Journalist Stephen Kinzer: History’s Lessons for American Foreign Policy in 2017
Stephen Kinzer, Columnist, The Boston Globe; Senior Fellow, Watson Institute for International and Public Affairs, Brown University; Author, The True Flag: Theodore Roosevelt, Mark Twain, and the Birth of American Empire
In conversation with Jonathan Curiel, Author; Journalist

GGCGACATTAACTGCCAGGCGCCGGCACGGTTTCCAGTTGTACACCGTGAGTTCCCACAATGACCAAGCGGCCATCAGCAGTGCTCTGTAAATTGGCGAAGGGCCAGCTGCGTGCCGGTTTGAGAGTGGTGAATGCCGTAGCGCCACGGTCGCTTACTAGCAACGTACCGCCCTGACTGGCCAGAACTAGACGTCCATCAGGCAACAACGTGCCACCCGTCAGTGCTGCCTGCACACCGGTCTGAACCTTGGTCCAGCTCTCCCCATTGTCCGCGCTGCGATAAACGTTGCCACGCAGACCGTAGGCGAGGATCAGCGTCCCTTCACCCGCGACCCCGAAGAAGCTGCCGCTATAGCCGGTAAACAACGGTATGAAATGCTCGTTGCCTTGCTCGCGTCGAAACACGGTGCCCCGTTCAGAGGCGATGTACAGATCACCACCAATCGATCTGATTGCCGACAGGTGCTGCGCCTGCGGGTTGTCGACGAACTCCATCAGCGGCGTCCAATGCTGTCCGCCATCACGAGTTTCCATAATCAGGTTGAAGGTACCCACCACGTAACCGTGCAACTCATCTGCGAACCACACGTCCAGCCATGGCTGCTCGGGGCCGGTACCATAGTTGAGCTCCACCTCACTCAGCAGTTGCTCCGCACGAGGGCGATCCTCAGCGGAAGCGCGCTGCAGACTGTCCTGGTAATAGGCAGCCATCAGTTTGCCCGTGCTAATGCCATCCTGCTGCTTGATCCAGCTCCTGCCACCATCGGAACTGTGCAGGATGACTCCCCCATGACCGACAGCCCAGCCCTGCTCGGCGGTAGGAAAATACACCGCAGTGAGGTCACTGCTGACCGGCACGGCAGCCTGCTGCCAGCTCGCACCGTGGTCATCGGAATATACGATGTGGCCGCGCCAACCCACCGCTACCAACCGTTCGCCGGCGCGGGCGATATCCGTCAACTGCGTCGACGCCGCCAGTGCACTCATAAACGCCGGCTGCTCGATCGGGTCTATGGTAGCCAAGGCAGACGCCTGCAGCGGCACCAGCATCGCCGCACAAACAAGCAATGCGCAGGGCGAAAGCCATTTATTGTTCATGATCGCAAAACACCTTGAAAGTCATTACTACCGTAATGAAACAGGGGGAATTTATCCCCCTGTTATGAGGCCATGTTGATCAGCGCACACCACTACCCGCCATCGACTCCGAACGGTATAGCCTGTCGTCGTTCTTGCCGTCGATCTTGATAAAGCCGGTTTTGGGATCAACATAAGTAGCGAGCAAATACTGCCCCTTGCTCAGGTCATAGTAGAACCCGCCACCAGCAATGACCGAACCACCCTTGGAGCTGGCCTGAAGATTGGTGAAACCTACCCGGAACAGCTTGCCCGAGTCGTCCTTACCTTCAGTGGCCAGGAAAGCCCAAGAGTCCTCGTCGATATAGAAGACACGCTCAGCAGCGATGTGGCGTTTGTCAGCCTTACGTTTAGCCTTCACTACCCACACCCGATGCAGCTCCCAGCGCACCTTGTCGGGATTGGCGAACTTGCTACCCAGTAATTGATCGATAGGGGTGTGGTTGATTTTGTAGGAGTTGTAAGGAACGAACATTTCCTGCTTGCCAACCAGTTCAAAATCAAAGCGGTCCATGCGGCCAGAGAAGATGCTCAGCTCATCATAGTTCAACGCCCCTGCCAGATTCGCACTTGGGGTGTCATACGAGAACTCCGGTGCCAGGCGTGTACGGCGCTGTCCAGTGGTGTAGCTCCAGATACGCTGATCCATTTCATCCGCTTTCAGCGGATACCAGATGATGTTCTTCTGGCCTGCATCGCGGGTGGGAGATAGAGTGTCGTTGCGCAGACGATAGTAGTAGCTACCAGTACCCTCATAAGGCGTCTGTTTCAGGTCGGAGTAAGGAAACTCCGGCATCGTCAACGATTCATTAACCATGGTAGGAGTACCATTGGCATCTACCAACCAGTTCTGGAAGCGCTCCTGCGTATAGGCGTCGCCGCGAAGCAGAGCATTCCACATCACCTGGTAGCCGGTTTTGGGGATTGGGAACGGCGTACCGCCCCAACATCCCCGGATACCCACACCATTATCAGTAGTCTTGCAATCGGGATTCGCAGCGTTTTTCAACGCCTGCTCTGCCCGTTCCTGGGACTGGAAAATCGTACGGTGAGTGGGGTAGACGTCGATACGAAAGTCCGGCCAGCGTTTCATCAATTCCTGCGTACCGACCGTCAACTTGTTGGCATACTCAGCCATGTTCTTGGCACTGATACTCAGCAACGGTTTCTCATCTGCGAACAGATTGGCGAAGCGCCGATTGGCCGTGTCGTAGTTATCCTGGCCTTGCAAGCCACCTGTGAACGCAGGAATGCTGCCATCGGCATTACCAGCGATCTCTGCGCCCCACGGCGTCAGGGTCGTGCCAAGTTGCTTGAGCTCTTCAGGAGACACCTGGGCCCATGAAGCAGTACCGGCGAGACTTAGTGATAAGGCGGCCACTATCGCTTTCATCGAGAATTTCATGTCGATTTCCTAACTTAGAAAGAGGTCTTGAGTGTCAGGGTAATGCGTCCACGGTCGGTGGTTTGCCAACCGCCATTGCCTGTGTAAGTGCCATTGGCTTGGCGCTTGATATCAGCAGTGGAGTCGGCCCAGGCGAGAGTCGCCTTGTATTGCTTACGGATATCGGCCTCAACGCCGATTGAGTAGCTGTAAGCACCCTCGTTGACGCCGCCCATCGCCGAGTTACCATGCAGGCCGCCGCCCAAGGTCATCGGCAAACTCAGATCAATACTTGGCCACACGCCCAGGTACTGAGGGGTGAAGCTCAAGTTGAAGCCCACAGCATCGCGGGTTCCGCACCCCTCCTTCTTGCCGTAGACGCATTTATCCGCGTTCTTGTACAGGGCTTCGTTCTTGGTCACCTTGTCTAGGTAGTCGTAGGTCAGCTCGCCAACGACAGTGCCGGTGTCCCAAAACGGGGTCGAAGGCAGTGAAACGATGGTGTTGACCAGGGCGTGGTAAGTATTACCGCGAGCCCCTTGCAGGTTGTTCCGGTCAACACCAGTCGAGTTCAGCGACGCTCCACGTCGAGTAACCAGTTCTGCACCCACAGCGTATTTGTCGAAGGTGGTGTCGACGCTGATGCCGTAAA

As President Trump takes office, how should the United States act in the world? Drawing on his latest book, Stephen Kinzer will transport us back to the early 20th century, when the United States first found itself with the chance to dominate faraway lands. That prospect thrilled some Americans. It horrified others. Their debate gripped the nation. The country’s best-known political and intellectual leaders took sides. Theodore Roosevelt, Henry Cabot Lodge, and William Randolph Hearst pushed for imperial expansion; Mark Twain, Booker T. Washington, and Andrew Carnegie preached restraint. Only once before—in the period when the United States was founded—have so many brilliant Americans so eloquently debated a question so fraught with meaning for all humanity. Join Kinzer as he discusses these impassioned arguments and their great relevance to the world of 2017. Stephen Kinzer is an award-winning foreign correspondent who has covered more than 50 countries on five continents. Kinzer spent more than 20 years working for The New York Times, where his foreign postings placed him at the center of historic events and, at times, in the line of fire. While covering world events, he has been shot at, jailed, beaten by police, tear-gassed and bombed from the air.